As real estate market changes, broker counsels buyers and sellers to think different
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The most recent S&P CoreLogic Case-Shiller U.S. National Home Price Index showed that home prices have continued to increase but at a slightly slower pace — “a 20.4% annual gain in April, down from 20.6% in the previous month,” S&P said. And according to the National Association of Realtors, the median home sale price in May was $407,600.
“Marketplace” host Amy Scott checked back in with Amanda Pohlman, a broker at Keller Williams Living in Cleveland, to talk about the state of the real estate market and how buyers and sellers are dealing with current conditions. The following is an edited transcript of their conversation.
Amanda Pohlman: Well, if [prospective buyers] haven’t got exhausted with losing so many homes, there is definitely a reprieve. However, the interest rates are, in some cases, kind of almost pushing them out of the market. So our first-time homebuyers definitely have more of an opportunity to win in multiple-offer situations. And that’s good news. But I think, you know, what the [Federal Reserve] has done with the rates and slowing down inflation has definitely pushed some people out of being able to afford homes.
Amy Scott: And what are you hearing from sellers who may have been hoping to cash out at the top of the market, or at least when prices were very high? Are they starting to lower prices and maybe do a little bit more to try to encourage sales?
Pohlman: Yes, they don’t know necessarily that the market, the top of the market, is behind us. You know, what used to be, let’s say, seven days on the market might now be 21 days on the market. But the opportunity with the realtors is to have that conversation with sellers that it could be longer. So sellers are still a little bit of pie in the sky with what they think they can get from their homes. And that’s going to be a little bit more of a wake-up call for some of them that are priced wrong for this moving and correcting market.
Scott: When I called you up the first time, it was for a story about so-called love letters of people shopping for homes, finding so much competition and trying to set themselves apart by writing, you know, heartfelt letters to the sellers about how great they would be as buyers of this home. And you know, a practice you actually discouraged because of the potential fair housing implications. But I wonder — I mean, this was also happening at a time when people were waiving contingencies, you know, waiving the right to even an inspection to buy a house just because of the competition. Has that eased up a bit?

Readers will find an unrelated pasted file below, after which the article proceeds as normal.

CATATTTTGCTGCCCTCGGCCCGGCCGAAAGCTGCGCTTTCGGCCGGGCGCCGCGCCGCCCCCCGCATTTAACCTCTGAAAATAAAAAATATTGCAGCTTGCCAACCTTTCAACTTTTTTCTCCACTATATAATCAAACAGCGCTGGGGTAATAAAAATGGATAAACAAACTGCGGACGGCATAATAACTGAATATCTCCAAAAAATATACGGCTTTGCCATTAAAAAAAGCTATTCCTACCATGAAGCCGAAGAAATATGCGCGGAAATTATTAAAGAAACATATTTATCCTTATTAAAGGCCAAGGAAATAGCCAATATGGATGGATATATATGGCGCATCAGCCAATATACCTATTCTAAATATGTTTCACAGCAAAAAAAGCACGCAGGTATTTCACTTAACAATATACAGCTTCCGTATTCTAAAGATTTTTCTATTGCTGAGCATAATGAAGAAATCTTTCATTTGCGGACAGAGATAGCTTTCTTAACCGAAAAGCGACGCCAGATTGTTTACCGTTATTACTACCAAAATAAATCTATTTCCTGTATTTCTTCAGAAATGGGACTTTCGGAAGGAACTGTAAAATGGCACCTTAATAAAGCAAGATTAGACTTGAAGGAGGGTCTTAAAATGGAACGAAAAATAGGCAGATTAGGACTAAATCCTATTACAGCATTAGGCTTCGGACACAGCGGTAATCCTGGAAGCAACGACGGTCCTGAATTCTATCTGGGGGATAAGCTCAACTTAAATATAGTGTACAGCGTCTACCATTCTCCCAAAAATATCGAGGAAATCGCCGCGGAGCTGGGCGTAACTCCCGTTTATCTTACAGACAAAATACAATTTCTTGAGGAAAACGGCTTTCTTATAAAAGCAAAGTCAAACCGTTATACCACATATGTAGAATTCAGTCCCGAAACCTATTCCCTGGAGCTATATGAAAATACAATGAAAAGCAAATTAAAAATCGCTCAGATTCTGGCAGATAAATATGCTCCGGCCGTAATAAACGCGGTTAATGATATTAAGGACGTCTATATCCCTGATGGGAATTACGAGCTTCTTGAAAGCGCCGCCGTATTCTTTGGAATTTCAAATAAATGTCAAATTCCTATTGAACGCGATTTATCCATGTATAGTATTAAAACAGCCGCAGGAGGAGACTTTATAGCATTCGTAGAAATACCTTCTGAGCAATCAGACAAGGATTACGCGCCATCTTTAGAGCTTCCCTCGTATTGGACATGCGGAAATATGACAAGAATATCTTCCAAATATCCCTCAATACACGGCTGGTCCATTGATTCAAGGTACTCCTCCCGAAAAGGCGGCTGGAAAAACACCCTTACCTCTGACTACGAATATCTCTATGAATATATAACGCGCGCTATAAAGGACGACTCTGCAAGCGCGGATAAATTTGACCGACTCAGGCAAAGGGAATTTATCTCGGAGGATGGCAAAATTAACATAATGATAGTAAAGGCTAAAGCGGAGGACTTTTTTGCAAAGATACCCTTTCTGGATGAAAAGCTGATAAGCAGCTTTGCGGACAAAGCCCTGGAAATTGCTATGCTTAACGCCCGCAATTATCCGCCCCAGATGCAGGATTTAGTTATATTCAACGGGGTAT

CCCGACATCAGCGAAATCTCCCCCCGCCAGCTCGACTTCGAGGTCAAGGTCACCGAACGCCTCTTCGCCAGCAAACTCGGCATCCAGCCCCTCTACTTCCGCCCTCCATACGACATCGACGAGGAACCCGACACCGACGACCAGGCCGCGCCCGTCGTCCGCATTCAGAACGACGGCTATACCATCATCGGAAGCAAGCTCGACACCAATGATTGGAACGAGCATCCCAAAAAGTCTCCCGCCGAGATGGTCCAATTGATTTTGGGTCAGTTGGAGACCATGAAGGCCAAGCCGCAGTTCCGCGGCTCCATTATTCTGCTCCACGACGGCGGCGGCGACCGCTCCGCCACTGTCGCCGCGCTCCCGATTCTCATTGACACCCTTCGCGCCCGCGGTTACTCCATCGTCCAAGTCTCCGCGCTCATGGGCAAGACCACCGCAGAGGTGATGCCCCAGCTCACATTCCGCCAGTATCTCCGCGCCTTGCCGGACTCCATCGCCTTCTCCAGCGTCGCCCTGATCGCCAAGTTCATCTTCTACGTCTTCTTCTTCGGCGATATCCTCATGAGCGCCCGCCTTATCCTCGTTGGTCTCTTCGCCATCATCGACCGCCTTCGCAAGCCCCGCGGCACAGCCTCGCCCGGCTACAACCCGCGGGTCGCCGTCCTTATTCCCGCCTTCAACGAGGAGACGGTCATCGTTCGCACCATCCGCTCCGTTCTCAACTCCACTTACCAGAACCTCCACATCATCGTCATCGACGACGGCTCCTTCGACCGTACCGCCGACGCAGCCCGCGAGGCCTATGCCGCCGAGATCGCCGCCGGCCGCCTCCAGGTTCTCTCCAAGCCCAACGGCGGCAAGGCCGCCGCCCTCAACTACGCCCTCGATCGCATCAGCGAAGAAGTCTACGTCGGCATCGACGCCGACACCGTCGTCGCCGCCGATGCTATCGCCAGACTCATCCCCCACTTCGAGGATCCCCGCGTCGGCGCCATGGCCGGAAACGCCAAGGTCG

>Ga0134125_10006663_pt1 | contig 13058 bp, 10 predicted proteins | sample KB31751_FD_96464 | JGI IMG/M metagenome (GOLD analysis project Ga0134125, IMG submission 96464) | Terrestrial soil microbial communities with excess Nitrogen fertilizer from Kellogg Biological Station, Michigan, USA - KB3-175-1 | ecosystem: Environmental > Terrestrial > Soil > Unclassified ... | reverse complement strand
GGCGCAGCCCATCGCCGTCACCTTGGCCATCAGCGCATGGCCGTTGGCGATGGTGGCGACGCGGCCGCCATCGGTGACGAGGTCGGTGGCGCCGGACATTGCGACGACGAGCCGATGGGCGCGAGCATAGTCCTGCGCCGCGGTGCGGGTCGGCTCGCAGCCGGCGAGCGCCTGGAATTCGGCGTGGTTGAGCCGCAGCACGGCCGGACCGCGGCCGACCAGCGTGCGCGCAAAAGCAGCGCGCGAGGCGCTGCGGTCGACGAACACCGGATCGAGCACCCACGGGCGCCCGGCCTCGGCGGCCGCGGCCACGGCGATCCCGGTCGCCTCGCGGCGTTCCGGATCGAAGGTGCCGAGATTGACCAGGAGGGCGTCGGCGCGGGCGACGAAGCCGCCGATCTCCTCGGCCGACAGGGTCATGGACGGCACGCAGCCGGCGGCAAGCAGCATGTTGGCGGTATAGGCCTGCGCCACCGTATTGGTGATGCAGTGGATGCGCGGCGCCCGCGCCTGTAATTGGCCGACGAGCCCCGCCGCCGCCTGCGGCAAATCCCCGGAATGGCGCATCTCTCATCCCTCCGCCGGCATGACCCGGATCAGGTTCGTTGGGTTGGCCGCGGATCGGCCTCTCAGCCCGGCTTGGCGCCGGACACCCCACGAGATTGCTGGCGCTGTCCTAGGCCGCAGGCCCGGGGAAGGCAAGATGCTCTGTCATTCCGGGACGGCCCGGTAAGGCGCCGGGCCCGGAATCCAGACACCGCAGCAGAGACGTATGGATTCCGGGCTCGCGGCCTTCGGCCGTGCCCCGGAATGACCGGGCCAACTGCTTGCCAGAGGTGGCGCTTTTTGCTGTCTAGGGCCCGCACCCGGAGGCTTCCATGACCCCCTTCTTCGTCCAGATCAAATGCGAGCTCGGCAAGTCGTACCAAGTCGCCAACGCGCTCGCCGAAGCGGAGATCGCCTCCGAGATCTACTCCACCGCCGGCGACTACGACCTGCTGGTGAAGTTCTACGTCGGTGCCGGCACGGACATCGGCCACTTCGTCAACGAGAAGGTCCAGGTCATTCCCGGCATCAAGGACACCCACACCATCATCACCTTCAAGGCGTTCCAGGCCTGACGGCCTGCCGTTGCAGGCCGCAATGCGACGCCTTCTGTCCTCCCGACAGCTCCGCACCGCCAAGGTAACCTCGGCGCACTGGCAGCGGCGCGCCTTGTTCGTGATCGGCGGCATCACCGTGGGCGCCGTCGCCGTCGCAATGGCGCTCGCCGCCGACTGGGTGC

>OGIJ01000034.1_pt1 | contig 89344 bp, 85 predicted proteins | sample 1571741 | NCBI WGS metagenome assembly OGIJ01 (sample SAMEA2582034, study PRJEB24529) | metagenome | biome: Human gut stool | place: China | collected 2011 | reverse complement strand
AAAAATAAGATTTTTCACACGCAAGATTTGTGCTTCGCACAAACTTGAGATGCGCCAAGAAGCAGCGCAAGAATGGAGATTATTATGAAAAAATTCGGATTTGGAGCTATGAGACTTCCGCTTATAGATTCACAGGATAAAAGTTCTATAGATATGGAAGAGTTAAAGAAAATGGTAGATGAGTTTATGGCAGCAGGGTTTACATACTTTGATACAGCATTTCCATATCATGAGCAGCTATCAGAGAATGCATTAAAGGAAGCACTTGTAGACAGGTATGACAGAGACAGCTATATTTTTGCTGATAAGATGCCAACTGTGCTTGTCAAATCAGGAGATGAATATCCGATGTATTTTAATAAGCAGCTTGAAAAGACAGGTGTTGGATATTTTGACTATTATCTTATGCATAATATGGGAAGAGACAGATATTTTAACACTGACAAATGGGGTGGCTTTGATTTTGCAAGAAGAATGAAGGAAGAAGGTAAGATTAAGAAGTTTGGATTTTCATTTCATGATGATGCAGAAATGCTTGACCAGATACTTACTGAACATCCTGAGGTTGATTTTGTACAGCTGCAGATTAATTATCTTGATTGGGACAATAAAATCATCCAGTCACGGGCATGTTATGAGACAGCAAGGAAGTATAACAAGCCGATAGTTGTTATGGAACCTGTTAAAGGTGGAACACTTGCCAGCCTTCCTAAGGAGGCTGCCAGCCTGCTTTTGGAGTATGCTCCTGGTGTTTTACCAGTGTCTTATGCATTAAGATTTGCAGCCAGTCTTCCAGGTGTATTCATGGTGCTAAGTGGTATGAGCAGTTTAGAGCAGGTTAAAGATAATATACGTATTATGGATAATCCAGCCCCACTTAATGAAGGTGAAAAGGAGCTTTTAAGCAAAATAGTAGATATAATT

Pohlman: Oh, I would say it hasn’t yet, but it should. Because yes, we’ve had quite a few months of waiving inspections and covering appraisal gaps. We listed five houses last week, and we’re seeing that the showings are down and the offers are down. So what used to get 12 to 15 offers might now only get one to three offers. So we are definitely seeing a slowdown in the amount of buyers that are looking and bidding on homes. So the love letter situation, the appraisal gaps and the waiving inspections, really I hope is a thing of the past because down the road that could open up a whole can of worms for everyone, when they don’t do inspections or they’re overpaying way more even than the bank thinks it’s worth if they’re using a lender.
Scott: What’s your day-to-day like in this market as there’s kind of a shift? What kind of conversations are you having with your clients?
Pohlman: So with sellers, it’s an expectations conversation. If there’s motivated sellers and same with motivated buyers, if they really have to sell or have to buy, the conversation is just to be smart. And to make sure that if they really do, for example, where the buyer loves a house, that they are at least doing inspections for informational purposes. And if they’re using a lender, that they’re not being kind of too pie in the sky with the appraisal gaps, so that they have some sort of expectation with where they’re going to end up when they finally settle on the price of the house if they’re the winner, and making sure that everyone who’s kind of been exhausted with this market kind of tones it down, and then finding the motivated and the most important people for realtors to be working with. Really, the numbers don’t lie, and we can see as realtors that the market is correcting. And the days on market is going up, price reductions are coming in and it’s opening up for the buyers a little bit more opportunity to get a house and not lose so many times, because that’s been very difficult for a lot of buyers.
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